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'I'd be in large-cap dividend stocks now', says BlackRock's Rob Kapito

Tuesday, October 14, 2014 - 10:07
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ROB Kapito, president and co-founder of BlackRock, the world's largest asset manager, gave some investment tips at a conference for its clients and the media - PHOTO: BLOOMBERG

ROB Kapito, president and co-founder of BlackRock, the world's largest asset manager, gave some investment tips at a conference for its clients and the media.

"I'd be buying large-cap dividend-paying stocks," he said at the conference in Hong Kong on Tuesday, noting that dividends have always been a large part of stock returns.

"What should you invest in? Open up your refrigerator, you will see many items in there which you'll eat whether the market goes up or the market goes down."

Mr Kapito was speaking on the urgency for people around the world to save for retirement, given longer lives and problems faced by governments and companies in funding their pension plans. He was replying to a question on whether valuations are too high for people to enter.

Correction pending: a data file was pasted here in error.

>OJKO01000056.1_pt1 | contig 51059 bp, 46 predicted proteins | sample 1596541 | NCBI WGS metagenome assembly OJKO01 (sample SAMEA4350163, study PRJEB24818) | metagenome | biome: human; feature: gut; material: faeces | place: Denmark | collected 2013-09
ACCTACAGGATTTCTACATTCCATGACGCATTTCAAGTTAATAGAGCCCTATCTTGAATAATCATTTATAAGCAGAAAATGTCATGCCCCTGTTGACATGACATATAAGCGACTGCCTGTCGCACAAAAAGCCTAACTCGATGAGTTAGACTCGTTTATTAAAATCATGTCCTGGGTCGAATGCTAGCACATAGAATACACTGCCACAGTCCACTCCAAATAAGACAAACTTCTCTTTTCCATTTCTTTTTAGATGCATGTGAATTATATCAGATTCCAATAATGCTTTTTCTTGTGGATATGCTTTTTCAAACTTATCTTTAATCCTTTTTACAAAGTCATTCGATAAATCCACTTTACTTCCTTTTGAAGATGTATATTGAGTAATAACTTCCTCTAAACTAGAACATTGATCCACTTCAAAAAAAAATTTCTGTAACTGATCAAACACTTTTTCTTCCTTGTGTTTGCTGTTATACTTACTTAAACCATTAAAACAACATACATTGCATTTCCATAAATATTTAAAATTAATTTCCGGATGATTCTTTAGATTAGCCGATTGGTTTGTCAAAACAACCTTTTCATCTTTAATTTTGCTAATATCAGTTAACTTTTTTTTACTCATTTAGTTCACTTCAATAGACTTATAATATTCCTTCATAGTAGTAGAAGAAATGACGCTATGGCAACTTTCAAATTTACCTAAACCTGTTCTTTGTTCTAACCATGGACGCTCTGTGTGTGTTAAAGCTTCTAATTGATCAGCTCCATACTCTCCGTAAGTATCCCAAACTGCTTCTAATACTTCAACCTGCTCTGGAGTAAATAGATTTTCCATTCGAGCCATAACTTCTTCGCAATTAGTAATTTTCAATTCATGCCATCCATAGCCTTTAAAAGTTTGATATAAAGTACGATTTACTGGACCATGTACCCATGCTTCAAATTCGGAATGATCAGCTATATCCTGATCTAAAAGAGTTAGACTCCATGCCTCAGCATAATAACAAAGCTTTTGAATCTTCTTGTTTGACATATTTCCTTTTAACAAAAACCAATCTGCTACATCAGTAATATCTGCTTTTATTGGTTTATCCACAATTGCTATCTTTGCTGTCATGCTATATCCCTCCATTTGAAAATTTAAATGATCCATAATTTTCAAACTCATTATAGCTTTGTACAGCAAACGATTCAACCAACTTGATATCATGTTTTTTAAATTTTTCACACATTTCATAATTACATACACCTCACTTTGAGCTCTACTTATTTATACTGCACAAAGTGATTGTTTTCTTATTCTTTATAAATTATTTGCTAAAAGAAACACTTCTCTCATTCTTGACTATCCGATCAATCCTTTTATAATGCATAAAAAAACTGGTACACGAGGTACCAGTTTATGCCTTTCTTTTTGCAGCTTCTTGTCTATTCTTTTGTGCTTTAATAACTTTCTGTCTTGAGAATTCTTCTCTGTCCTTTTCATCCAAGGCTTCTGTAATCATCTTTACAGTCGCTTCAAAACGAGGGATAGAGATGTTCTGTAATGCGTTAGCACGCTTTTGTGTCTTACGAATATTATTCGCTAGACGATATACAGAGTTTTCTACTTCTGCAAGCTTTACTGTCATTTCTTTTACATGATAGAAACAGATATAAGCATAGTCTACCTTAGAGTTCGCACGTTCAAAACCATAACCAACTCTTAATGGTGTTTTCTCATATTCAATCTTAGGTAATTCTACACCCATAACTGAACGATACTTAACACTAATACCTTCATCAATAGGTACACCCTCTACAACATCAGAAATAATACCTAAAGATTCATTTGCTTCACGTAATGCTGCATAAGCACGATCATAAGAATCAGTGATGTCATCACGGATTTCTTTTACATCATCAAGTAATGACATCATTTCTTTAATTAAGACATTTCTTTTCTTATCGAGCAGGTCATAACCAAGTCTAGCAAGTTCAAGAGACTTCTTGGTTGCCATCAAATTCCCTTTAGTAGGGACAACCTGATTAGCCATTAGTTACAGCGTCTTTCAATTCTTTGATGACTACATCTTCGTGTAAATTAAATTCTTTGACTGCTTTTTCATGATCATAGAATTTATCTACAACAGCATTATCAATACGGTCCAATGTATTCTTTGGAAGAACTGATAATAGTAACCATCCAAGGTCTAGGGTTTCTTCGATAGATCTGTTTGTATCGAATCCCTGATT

He said timing the market was impossible.

"What would we do today? A month ago, valuations are very high. Now, equity markets have come down considerably. Are you going to invest? You're going to wait. Next week, the Dow Jones goes up 400 basis points, and you say ah, I should have invested," he said.

"It's the psychology of investors. You're never going to get the timing right."

Findings from the firm's latest global investment survey are disturbing, he said. Investors are holding on to cash while not willing to take any risk with their money. At the same time, more than two-thirds of Asians are concerned that they cannot live comfortably in retirement, he said.

"The longevity challenge can be tackled with the right action, mindset and guidance. You have to educate investors on saving early, saving enough and saving the right way. You can't just leave that money sitting in the bank.

"You have to shift that mindset so the rapidly ageing population understands it's about time in the market, not about timing the market."

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